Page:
Frankly, I think anyone who's team is still in it is a little too emotionally connected to fully answer that.

Tom L said...

Earl,

That, frankly, is a BS response to D-L's article. Tom B's whole purpose in life is to downplay any team's accomplishments b/c it fuels his argument about the CBA and his hatred for Gary Bettman.

He's an assmunch and becoming self-parody anymore.

Great teams rise to the occasions handed to them and not all great players always rise to the occasion... this year's Red Wings are a prime example of that.

The best team in the league is not defined by anything other than winning 16 games in the SC Playoffs, no other metric matters. Whether that team can continue to do that next year is immaterial to what happened that year.

And, lastly, you are wrong that anyone who's team is still in it can't have a valid opinion. Guys who are bitter about their team losing early are equally emotionally invested... negatively. Whine all they want, their teams still lost and that, again, is the only metric.

I've been of the opinion that Buffalo has been the best team in the league all year based on watching/reporting on them all year. I continue to think that, even though I still think they lose this series no matter what happened tonight. But, I will not complain about the NHL or the CBA or anything else (except bad luck) if/when they lose.

Good luck on Thursday D-L, and great job on this (as always).

Ta,

Jeff J said...

"The best team in the league is not defined by anything other than winning 16 games in the SC Playoffs..."

So... there has never been an upset in the playoffs? I realize this is just getting down to the semantics of "best team."

As a fan of a team that has been the beneficiary of a couple of remarkable upsets during their last two Cup wins (NYI over Pit in '93, Cgy over Edm in '86), I'm willing to recognize that there is luck involved and the "best team" (by my own subjective definition) does not always win. That is not to say the Habs did not deserve those Cups, because they deserved to win more than the elite teams that blew golden opportunities. Still, if we could go back in time and replay those playoffs, the smart money would be on the Oilers and Pens. It's one thing to recognize an upset, and another thing entirely to suggest that the underdog is undeserving or that an upset is evidence that the current CBA is ruining hockey.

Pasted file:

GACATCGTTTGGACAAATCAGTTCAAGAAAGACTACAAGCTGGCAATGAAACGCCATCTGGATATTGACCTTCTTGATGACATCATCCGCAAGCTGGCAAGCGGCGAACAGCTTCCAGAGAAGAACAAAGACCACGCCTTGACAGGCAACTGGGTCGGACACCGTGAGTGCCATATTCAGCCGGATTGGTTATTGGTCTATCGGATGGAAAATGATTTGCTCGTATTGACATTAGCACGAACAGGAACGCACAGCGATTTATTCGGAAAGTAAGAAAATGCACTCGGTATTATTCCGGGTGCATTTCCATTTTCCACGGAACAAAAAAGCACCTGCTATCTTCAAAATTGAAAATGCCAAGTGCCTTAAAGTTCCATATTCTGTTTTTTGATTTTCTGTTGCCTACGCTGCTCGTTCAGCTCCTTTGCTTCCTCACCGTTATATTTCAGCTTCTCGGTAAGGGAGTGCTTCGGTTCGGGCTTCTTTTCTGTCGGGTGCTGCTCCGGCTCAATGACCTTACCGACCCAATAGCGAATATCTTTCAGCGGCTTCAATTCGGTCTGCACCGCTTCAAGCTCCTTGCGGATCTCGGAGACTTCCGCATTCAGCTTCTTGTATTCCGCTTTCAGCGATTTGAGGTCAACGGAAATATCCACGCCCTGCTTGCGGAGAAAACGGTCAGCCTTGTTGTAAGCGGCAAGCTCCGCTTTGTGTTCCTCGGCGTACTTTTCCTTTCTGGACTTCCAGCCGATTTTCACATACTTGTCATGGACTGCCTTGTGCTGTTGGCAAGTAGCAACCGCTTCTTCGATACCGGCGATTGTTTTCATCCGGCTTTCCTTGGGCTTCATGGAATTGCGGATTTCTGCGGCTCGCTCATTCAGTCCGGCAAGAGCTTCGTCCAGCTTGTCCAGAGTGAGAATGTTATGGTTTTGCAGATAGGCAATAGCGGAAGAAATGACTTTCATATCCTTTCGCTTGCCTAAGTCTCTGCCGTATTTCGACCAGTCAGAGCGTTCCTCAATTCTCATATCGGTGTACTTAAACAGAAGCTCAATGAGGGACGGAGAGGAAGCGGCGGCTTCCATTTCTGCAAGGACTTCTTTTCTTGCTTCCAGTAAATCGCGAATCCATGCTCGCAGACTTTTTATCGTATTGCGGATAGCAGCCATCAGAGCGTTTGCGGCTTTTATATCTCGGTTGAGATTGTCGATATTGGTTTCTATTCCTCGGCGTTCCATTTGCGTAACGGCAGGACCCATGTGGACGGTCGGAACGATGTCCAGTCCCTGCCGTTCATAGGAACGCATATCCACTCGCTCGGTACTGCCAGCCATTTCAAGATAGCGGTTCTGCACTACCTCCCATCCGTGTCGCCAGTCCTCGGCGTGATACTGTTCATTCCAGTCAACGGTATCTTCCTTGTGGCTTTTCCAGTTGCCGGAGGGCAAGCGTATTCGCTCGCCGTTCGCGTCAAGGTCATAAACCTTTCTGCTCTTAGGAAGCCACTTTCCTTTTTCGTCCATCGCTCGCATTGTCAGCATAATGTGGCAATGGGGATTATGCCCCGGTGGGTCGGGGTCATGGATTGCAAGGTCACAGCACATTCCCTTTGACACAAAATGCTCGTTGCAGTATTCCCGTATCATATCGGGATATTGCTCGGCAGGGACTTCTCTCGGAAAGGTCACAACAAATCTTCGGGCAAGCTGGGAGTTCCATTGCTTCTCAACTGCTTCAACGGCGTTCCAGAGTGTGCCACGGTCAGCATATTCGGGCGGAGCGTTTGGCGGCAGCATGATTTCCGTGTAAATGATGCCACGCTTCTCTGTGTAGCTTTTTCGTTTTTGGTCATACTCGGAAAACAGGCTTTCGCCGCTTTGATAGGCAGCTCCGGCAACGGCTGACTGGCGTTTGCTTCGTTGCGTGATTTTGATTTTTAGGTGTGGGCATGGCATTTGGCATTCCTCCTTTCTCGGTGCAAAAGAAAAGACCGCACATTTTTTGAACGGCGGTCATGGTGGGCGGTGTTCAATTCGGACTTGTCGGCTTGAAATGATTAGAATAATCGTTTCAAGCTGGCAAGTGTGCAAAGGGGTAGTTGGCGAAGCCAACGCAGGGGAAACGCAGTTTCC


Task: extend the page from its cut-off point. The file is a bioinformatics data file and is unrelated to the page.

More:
I really don't care which markets make the conference/Cup finals, as long as there's great hockey. The Eastern final has been pretty good, except for the chintzy calls deciding the last two games.

Earl Sleek said...

That, frankly, is a BS response to D-L's article.

Not going to argue that, but I think his article is a bit of a BS response to the writers he cites.

D-L writes that we should play the game on the ice as if the others had said something different. He uses this point as some sort of triumph, when really, nobody has said anything different.

BS to BS, I guess.

d-lee said...

I will admit that I've overstated the points made by the authors of those blogs. I went too far to make a point. And whether anyone likes it our not, my point is still valid. The crux of my argument is that the best team is only the best team if it is the best team. It doesn't matter how many future hall of famers you have. If you don't win in April, May and June, then it doesn't amount to anything.
Will this year's Stanley Cup Champion be less qualitative than the 2002 Red Wings or the 2003 Devils or the 1976 Canadiens? Maybe, maybe not. Who cares?

Earl Sleek said...

Will this year's Stanley Cup Champion be less qualitative than the 2002 Red Wings or the 2003 Devils or the 1976 Canadiens? Maybe, maybe not. Who cares?

Anybody who wants to win a Stanley Cup should care. If the formula for success has changed, we should make note of it and try to emulate it, no?

But we can't quite do that if the only assessment to make is 'the best team won because it took four of seven games.' Let's figure out what that winning team looks like, and why the 'old mantras' fail us today.

The Puck Stops Here said...

Just to set the record straight I am in no way complaining that the wrong team is winning the Stanley Cup or that they wont have had a good run to have won 16 games.

I am complaining that in the NHL this year there are no really good teams. May the best or luckiest of the mediocre win. I hope their city enjoys it. However, you cannot pretend this team is one of the all time great teams in NHL history. They are marginally better then some teams that missed the playoffs.

Rich said...

Well I've said it before and I'll say it again. Regardless of what Red Wings fans want to say, their record this year was greatly helped by being in the weakest division in the NHL. They got to play 24 of their games against the Blackhawks, the Blue Jackets and the Blues - three of the bottom feeders and all in Detroit's division.

So when people comment on Carolina being good cause the Southeast Division is weak, I just point to Detroit and laugh.